Medically reviewed on Jun 12, 2018
What Is It?
Dermatofibromas are small, noncancerous (benign) skin growths that can develop anywhere on the body but most often appear on the lower legs, upper arms or upper back. These nodules are common in adults but are rare in children. They can be pink, gray, red or brown in color and may change color over the years. They are firm and often feel like a stone under the skin. When pinched from the sides, the top of the growth may dimple inward.
Dermatofibromas are usually painless, but some people experience tenderness or itching. Most often, a single nodule develops, but some people can develop many dermatofibromas. They rarely grow larger than a half-inch in diameter. The cause of dermatofibromas is unknown.
Dermatofibromas usually develop slowly. These small, hard, raised skin growths:
Usually appear on the lower legs, but may appear on the arms or trunk
May be red, pink, purplish, gray or brown and may change color over time
May be as small as a BB pellet but rarely grow larger than a fingernail
Are often painless but may be tender, painful or itchy
Usually dimple inward when pinched
Most often, a doctor can diagnose a dermatofibroma by examining the nodule. If the growth does not look like a typical dermatofibroma, if a bleeding sore appears on its surface or if the physician wants to be certain of the diagnosis, he or she will do a biopsy. A biopsy removes either part or all of the nodule for examination under a microscope.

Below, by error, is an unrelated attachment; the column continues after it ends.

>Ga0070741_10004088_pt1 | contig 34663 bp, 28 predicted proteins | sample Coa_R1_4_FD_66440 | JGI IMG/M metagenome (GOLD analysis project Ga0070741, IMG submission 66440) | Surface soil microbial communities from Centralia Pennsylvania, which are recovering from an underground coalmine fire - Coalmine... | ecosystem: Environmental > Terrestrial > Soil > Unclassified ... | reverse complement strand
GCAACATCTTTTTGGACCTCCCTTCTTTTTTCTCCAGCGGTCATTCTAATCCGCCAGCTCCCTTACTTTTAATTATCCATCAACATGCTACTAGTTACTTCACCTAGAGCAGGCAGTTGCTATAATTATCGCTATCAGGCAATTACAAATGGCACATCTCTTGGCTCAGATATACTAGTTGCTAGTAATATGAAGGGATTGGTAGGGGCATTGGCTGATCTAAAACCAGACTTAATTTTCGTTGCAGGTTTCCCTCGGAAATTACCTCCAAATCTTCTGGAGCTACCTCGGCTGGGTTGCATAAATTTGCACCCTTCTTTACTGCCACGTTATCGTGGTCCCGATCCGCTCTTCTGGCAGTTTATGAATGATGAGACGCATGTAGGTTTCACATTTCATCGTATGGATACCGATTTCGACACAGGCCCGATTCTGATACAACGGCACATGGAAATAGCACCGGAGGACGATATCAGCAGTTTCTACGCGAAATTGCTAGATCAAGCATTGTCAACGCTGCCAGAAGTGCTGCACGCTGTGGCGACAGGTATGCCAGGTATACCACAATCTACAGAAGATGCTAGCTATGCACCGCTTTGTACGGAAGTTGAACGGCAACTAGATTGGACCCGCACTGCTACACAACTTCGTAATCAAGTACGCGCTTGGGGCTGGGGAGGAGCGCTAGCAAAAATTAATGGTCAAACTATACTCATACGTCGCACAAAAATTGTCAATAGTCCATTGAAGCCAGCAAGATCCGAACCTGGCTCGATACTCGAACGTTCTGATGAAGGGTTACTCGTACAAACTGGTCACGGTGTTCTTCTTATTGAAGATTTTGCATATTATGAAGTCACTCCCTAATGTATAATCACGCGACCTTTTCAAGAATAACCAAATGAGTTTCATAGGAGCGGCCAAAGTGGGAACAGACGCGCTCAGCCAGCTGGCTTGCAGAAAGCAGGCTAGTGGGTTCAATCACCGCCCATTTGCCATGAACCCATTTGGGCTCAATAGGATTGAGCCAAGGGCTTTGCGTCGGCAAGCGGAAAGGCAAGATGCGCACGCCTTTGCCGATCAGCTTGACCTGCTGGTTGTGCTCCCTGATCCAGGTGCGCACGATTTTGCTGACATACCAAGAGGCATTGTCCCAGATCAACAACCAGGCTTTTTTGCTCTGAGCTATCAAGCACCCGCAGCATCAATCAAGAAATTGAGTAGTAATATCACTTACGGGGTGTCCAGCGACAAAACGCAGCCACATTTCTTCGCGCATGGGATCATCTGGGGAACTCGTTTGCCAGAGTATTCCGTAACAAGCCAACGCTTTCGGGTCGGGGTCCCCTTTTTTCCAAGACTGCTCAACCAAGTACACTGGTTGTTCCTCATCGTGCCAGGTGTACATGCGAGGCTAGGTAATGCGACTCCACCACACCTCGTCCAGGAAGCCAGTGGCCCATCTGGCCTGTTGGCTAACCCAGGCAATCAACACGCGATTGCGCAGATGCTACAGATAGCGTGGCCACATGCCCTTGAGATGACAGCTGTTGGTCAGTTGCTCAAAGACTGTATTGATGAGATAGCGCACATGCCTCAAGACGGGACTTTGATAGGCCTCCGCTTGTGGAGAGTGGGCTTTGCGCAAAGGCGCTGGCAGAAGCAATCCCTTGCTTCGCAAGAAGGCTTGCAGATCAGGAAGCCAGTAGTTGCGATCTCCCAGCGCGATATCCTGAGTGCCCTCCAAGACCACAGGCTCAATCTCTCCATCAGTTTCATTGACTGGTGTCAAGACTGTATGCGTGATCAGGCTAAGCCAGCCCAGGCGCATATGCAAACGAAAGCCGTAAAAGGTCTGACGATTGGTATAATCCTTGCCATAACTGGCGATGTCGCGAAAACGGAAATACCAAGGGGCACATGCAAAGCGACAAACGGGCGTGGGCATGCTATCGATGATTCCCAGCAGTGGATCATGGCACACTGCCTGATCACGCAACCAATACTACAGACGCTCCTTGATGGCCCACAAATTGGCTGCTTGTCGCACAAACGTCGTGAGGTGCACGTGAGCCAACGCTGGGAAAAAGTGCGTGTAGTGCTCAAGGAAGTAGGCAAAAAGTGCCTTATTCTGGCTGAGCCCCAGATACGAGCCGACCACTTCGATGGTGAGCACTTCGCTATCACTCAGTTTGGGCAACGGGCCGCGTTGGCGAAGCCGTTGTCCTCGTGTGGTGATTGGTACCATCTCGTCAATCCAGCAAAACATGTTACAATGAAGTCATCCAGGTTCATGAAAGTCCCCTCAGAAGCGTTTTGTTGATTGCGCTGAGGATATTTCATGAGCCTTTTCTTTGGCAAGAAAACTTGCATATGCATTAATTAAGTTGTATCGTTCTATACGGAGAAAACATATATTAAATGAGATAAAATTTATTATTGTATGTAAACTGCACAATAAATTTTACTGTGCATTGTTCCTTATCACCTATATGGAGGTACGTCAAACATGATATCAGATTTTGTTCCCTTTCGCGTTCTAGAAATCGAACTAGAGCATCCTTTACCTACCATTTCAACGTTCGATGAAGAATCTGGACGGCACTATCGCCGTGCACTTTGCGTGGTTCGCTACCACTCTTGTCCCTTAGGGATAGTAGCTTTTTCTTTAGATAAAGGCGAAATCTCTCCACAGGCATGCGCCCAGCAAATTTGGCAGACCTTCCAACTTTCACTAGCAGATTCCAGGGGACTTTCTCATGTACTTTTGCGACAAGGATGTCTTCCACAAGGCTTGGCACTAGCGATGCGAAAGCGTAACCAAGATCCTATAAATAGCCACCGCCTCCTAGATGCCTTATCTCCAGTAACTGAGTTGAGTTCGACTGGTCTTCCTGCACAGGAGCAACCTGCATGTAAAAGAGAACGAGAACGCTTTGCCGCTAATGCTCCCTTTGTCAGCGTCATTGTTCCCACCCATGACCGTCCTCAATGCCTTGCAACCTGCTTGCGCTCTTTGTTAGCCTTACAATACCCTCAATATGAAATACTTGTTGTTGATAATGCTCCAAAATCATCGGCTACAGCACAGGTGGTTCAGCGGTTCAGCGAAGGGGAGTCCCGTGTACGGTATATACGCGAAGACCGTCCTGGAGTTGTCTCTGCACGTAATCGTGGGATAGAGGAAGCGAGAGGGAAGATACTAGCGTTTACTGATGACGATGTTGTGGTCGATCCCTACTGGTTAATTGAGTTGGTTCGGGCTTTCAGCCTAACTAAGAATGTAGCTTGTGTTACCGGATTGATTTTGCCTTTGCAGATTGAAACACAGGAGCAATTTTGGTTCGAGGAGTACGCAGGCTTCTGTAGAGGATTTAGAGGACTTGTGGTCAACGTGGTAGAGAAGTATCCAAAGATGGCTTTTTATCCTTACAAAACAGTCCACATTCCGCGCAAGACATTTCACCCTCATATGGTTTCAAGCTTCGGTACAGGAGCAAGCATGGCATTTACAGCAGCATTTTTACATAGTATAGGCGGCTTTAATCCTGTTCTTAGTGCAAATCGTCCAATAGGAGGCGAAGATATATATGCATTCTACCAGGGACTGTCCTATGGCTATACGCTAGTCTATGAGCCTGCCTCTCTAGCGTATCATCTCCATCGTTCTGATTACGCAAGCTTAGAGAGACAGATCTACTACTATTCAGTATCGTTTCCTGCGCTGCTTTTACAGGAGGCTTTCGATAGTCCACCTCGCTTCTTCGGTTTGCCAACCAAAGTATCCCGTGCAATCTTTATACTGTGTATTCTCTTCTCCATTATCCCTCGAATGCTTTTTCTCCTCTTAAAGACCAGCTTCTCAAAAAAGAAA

Dermatofibromas do not go away on their own. Unless they are removed, the nodules remain for life.
Because no one knows what causes dermatofibromas, there is no way to prevent them.
Dermatofibromas rarely require treatment. Some people may prefer to have their dermatofibromas removed if the growth is unsightly, is in an inconvenient location (such as in a place that repeatedly becomes nicked while shaving or is irritated by clothing), or is painful or itchy.
Because a dermatofibroma grows deep, removal requires excising it below the surface level of the skin. This process usually leaves a noticeable scar. Alternatively, the nodule may be flattened to the surface of the skin by shaving the top off with a surgical knife, but this removes only the top layers of the dermatofibroma, leaving the deeper layers so that the nodule may grow back again after several years.
Very rarely, a certain skin cancer that initially resembles a dermatofibroma can spread. This skin cancer has a long name called a dermatofibrosarcoma protuberans (DFSP).
When To Call a Professional
See a doctor to get an accurate diagnosis of any new skin growth, especially one that is dark brown or black or changes color, size or shape. See a doctor immediately if the growth bleeds, grows quickly or becomes painful.
Dermatofibromas are noncancerous growths and they do not become cancerous.
American Academy of Dermatology P.O. Box 4014 Schaumburg, IL 60168-4014 Toll-Free: 1-866-503-7546 Fax: 847-240-1859 http://www.aad.org/